The Lone Wolf and Cub Series: Samurai Film Review



During the mid to late 20th century, the subgenre of Samurai films became extremely popular. Directors like Akira Kurosawa, Takeshi Kitano, and Kenji Misumi rose to fame for their directorial works, particularly in this genre. Samurai movies spanned from serious dramas to violent schlock, and even blended into other genres like psychological thrillers. During this time there were also many continuing samurai movie franchises, including the Zatoichi: The Blind Swordsman series and the two Lady Snowblood films. In the early 1970’s however, one set of films stood above the rest. Popular among both fans and critics, the Lone Wolf and Cub series re-defined what samurai films could be and simultaneously entertained audiences of all ages. 

Lone Wolf and Cub was a popular manga from the late 1960’s, and it was adapted into 6 feature films from 1972 to 1974. These films are very similar to Italian spaghetti westerns in the sense that the editing, writing, special effects, etc. is all very sloppy and rough, which makes them even more enjoyable. They also do not continue a singular storyline, but instead throw our main characters head first into a conflict they must resolve. Also similar to Italian westerns, these films provide “art” for fans of fine cinema to enjoy, and simple entertainment for those looking for it. 

Here is a breakdown of the films individually:

  • Lone Wolf and Cub: Sword of Vengeance (1972)

A fantastic introduction to an instantly iconic and entertaining character. There’s plenty of backstory to explain Itto Ogami’s transition from Shogunate executioner to assassin-for-hire, but it also doesn’t waste time with its storyline in the present. Itto is an assassin that travels Japan helping those in need by killing those who oppress or betray them. With him, he carries his toddler son Diagoro, whom he pushes in a cart as he travels. Itto is a well known hero and legend all throughout the country, and there is always someone who wants him dead.

  • Lone Wolf and Cub: Baby Cart at the River Styx (1972)

My personal favorite of the franchise is definitely this entry. The best fight scenes, practical effects, cinematography, and overall storyline of the franchise is in this film, and it’s a joy to watch. 

  • Lone Wolf and Cub: Baby Cart to Hades (1972)

This entry in the series is easily the darkest due to its opening scenes and overall story. Does this tonal shift make it stand out from the rest? Yes, but not in a good way. 

  • Lone Wolf and Cub: Baby Cart in Peril (1972)

While Itto Ogami is the main character of these films, Baby Cart in Peril is where his son, Diagoro, gets to be the hero. He may be a toddler, but he is strong, fearless, and delightful to see take charge. The ending fight scene between Itto and hundreds of other swordsmen is easily the best ending of the franchise.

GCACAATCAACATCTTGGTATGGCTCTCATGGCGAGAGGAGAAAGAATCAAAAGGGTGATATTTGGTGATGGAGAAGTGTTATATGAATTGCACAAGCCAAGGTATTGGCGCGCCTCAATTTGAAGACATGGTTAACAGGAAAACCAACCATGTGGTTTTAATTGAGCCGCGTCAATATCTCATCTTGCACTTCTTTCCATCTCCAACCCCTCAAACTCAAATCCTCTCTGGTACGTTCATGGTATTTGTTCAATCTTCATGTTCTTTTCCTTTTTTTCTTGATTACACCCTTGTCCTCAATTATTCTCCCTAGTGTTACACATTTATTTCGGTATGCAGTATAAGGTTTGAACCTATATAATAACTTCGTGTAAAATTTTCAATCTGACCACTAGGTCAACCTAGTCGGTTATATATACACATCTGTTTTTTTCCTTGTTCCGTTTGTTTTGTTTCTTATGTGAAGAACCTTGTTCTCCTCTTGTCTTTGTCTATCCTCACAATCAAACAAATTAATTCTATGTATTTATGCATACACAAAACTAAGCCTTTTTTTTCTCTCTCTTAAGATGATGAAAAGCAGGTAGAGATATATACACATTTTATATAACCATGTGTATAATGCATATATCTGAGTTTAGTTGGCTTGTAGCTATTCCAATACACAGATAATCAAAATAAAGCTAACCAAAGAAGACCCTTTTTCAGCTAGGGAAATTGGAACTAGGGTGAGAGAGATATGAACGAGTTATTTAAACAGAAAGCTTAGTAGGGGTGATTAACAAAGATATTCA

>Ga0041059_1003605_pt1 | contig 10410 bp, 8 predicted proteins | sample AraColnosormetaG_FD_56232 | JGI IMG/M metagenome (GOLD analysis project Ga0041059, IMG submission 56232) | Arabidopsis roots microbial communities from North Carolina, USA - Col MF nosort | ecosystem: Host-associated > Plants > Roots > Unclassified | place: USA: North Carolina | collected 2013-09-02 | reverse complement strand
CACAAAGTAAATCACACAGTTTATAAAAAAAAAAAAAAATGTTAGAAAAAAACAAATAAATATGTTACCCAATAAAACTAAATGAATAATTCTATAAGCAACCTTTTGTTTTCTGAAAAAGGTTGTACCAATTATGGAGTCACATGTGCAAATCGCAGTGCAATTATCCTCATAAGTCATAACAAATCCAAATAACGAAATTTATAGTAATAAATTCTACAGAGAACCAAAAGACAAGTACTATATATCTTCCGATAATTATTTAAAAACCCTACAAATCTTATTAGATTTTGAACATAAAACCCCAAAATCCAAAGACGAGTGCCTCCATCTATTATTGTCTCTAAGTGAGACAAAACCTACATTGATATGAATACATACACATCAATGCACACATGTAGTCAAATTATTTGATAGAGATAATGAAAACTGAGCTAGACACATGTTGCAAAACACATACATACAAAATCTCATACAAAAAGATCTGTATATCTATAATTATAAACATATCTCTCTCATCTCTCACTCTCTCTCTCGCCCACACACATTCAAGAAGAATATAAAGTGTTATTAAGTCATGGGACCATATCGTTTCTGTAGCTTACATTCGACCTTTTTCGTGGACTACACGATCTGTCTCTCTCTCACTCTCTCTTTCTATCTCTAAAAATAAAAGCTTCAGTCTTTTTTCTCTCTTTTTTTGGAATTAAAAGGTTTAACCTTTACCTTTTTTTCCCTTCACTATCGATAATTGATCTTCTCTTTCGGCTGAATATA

• Lone Wolf and Cub: Baby Cart in the Land of Demons (1973)

This is unfortunately where the series started to lose steam. Despite this undeniable fact, all the elements that make the others great are still present, and it’s still definitely worth a watch.

  • Lone Wolf and Cub: White Heaven In Hell (1974)

There isn’t much debate as to which Lone Wolf and Cub film is the weakest. White Heaven In Hell has similar good elements to its predecessors, but fails to make them enjoyable due to its muddy storyline and unresolved plotlines.  

One aspect that makes these films so enjoyable to watch is the cinematography. The positioning of the camera and the wide array of colors and locations make scenes that would otherwise be boring a pleasure to watch. Another great thing about these films is that they are all around 85 minutes long, making for short, but sweet watches. The acting is also surprisingly good for a film of this nature, despite how ridiculous the scene around the actors is. 

It’s important to note that all 6 of these films are absolutely soaked in blood from the various fight scenes. However, the blood is very watery and a much lighter red color than real blood, so it looks obviously fake. Speaking of which, the Lone Wolf and Cub series utilizes the best of the best practical effects to heighten the violence of the fight scenes and add to the entertainment. For a film series with a moderately low budget, the practical work is up to par with films such as The Thing and The Evil Dead

All in all, this is a fantastic series of great films that are infamous for their iconography and mark on pop culture. Despite the fact that most of them are over 50 years old, they hold up extremely well and make for excellent watches when you want to enjoy a simple, exciting film. 

All 6 Lone Wolf and Cub films are available on HBO max, and if you’re so inclined, I highly suggest giving them a try for yourself.